Heat oil in a sauté pan/wok. Add the chopped onions and sauté until the onion turns slightly golden brown. Add the cauliflower florets , choppe chilli bits and cook on low flame until it is 3/4 done. Now add the chopped carrots and cabbage, salt, garam masala powder and cook until it is just tender. Do not overcook. Turn off the flame and add the lemon juice. Mix well and keep aside.

Preheat the oven to 350 deg F.

Line a baking sheet with foil or parchment paper and keep ready.

Putting the Samosa together:

Pinch a lemon sized dough and shape it into a ball.

Then roll it into a 5-6 inch diameter circle.

Now using a sharp knife cut it into two equal semicircles.

Place a teaspoonful of filling at one end of the semicircle.

Bring the corners of the semicircle together and gently seal the edges with your finger all around.

Do the same with all the dough that is left. You should be able to make approximately 25 bite-sized samosas or 10-12 big samosas. You will definitely have left over filling. Use it as a filling for chapati wraps or as a side dish for chapatis.

Brush both sides with milk/almond milk and line them on the prepared baking sheet in a single layer. Place the baking sheet on the middle rack of the oven. Bake at 350 deg F.for 35-45 mins or until light golden brown, turning it over once in between and brushing it again with milk.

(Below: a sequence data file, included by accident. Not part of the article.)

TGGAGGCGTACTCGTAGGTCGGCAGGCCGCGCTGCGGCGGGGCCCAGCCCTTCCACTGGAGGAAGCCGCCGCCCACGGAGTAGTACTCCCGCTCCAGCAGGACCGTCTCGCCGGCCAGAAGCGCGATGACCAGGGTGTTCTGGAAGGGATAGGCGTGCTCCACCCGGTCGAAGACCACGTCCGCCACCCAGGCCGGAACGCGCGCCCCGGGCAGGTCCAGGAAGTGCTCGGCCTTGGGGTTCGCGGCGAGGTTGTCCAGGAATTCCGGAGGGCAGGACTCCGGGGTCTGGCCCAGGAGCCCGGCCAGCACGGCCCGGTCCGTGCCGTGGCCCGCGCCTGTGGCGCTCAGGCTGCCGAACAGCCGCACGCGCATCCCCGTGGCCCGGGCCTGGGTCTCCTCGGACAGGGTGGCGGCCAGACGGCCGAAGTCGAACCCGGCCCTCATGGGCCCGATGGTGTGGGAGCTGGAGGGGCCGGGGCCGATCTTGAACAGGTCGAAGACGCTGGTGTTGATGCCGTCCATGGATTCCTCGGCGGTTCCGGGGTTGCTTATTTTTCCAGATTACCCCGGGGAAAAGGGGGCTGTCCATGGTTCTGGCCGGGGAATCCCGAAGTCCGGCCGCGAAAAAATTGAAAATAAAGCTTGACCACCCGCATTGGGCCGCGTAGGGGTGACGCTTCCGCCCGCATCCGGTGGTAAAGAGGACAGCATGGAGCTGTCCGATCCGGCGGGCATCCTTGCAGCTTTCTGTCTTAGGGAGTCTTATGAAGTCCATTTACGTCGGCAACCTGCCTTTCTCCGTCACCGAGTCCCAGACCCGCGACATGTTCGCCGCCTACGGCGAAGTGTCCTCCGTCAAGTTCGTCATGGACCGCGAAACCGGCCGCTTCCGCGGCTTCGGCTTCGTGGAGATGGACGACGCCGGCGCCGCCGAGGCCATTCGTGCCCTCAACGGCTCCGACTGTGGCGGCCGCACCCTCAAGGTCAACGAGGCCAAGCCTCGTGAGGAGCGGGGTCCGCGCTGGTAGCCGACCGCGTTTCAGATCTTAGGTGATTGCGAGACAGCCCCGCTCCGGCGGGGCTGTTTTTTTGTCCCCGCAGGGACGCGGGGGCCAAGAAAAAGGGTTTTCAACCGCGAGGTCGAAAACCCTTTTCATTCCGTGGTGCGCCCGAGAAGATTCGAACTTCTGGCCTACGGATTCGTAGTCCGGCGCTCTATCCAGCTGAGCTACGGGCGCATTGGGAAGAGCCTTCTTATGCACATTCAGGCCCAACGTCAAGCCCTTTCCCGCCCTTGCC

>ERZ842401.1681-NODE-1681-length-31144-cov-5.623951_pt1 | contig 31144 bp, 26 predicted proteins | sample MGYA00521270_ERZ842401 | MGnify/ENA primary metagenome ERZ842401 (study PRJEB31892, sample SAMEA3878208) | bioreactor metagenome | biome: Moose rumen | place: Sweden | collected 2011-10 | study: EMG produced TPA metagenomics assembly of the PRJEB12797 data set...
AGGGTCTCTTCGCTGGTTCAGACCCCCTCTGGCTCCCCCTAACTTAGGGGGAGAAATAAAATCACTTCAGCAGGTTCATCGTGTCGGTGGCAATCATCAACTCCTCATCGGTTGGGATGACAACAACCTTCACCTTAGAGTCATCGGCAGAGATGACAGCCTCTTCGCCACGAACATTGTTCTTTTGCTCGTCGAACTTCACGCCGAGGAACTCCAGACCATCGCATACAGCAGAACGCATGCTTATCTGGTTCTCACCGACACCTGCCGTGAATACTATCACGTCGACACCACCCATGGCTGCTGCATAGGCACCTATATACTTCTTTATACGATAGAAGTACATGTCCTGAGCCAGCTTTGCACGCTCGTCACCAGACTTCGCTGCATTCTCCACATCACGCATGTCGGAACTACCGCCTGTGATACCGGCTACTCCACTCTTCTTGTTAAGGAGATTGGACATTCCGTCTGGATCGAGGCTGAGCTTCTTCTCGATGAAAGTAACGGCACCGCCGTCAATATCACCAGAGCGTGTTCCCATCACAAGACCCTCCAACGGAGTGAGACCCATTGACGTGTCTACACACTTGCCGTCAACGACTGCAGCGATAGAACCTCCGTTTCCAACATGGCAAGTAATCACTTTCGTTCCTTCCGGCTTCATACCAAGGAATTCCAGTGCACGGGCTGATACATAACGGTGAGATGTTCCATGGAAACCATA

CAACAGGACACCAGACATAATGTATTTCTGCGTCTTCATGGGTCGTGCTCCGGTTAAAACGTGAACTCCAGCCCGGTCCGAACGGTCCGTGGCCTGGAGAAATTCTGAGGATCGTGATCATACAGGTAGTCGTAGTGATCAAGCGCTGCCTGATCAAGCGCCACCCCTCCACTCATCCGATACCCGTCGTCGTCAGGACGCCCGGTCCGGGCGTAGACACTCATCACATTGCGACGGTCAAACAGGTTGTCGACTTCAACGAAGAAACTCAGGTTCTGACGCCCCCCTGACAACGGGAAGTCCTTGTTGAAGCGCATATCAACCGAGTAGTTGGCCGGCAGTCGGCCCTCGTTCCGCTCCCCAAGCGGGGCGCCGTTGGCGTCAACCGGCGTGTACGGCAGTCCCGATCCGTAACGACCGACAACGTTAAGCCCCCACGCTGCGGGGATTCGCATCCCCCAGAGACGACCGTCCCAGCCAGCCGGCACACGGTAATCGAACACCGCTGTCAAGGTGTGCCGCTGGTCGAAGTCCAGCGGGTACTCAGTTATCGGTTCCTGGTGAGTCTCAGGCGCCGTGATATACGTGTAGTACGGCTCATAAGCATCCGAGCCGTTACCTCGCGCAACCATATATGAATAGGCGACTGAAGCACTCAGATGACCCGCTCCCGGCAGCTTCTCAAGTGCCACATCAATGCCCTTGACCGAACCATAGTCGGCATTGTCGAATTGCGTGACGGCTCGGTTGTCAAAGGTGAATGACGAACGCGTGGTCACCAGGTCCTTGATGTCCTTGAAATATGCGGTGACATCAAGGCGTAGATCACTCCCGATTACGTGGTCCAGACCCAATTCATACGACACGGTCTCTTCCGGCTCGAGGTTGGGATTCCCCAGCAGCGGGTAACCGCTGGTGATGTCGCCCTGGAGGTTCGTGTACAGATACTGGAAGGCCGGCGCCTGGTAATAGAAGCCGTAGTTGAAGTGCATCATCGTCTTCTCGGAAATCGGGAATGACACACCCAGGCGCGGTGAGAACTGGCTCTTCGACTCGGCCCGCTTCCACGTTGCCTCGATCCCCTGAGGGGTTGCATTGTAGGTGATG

Serve hot with cilantro/mint chutney or ketchup.I was out of cilantro chutney and had to use ketchup. Be wary of how much ketchup you use. Do not use more than 1/4 tsp ketchup for 3 samosas.

Tastes best when consumed immediately. I am bringing this to Fiesta Friday! I bet they love samosas too..

Cooking made easy:

Any kind of healthy vegetable with low starch content can be use as a filling.

The seasoning for the filling and the spice level can be varied based on individual preferences.

If you have issues rolling out a perfect circle, you can use a big plate with slightly sharp edges and cut out a perfect circle. You can also use a big cookie cutter ( if you happen to own a cookie cutter that big!).